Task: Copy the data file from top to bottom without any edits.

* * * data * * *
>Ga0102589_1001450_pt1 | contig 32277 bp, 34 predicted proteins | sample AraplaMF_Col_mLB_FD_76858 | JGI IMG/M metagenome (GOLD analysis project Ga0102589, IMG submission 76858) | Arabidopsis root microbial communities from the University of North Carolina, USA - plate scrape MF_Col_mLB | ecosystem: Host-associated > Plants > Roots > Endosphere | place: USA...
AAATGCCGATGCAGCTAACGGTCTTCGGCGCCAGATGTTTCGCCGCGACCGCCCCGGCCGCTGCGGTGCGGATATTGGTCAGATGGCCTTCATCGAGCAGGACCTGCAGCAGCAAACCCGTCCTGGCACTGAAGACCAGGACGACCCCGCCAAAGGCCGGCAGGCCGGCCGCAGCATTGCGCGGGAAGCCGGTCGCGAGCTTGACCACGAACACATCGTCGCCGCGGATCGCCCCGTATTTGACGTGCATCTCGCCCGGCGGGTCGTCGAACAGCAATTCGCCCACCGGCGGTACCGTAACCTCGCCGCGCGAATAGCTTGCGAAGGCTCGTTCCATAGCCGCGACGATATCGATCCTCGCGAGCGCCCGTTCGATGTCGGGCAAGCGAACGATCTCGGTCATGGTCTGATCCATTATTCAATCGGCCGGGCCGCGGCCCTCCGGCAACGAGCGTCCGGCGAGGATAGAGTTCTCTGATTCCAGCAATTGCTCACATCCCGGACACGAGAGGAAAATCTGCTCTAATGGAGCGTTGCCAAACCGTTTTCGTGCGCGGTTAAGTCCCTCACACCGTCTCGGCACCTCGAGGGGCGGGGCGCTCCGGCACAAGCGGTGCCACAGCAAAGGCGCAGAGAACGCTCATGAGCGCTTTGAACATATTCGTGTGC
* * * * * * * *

>Ga0102589_1001450_pt1 | contig 32277 bp, 34 predicted proteins | sample AraplaMF_Col_mLB_FD_76858 | JGI IMG/M metagenome (GOLD analysis project Ga0102589, IMG submission 76858) | Arabidopsis root microbial communities from the University of North Carolina, USA - plate scrape MF_Col_mLB | ecosystem: Host-associated > Plants > Roots > Endosphere | place: USA...
AAATGCCGATGCAGCTAACGGTCTTCGGCGCCAGATGTTTCGCCGCGACCGCCCCGGCCGCTGCGGTGCGGATATTGGTCAGATGGCCTTCATCGAGCAGGACCTGCAGCAGCAAACCCGTCCTGGCACTGAAGACCAGGACGACCCCGCCAAAGGCCGGCAGGCCGGCCGCAGCATTGCGCGGGAAGCCGGTCGCGAGCTTGACCACGAACACATCGTCGCCGCGGATCGCCCCGTATTTGACGTGCATCTCGCCCGGCGGGTCGTCGAACAGCAATTCGCCCACCGGCGGTACCGTAACCTCGCCGCGCGAATAGCTTGCGAAGGCTCGTTCCATAGCCGCGACGATATCGATCCTCGCGAGCGCCCGTTCGATGTCGGGCAAGCGAACGATCTCGGTCATGGTCTGATCCATTATTCAATCGGCCGGGCCGCGGCCCTCCGGCAACGAGCGTCCGGCGAGGATAGAGTTCTCTGATTCCAGCAATTGCTCACATCCCGGACACGAGAGGAAAATCTGCTCTAATGGAGCGTTGCCAAACCGTTTTCGTGCGCGGTTAAGTCCCTCACACCGTCTCGGCACCTCGAGGGGCGGGGCGCTCCGGCACAAGCGGTGCCACAGCAAAGGCGCAGAGAACGCTCATGAGCGCTTTGAACATATTCGTGTGC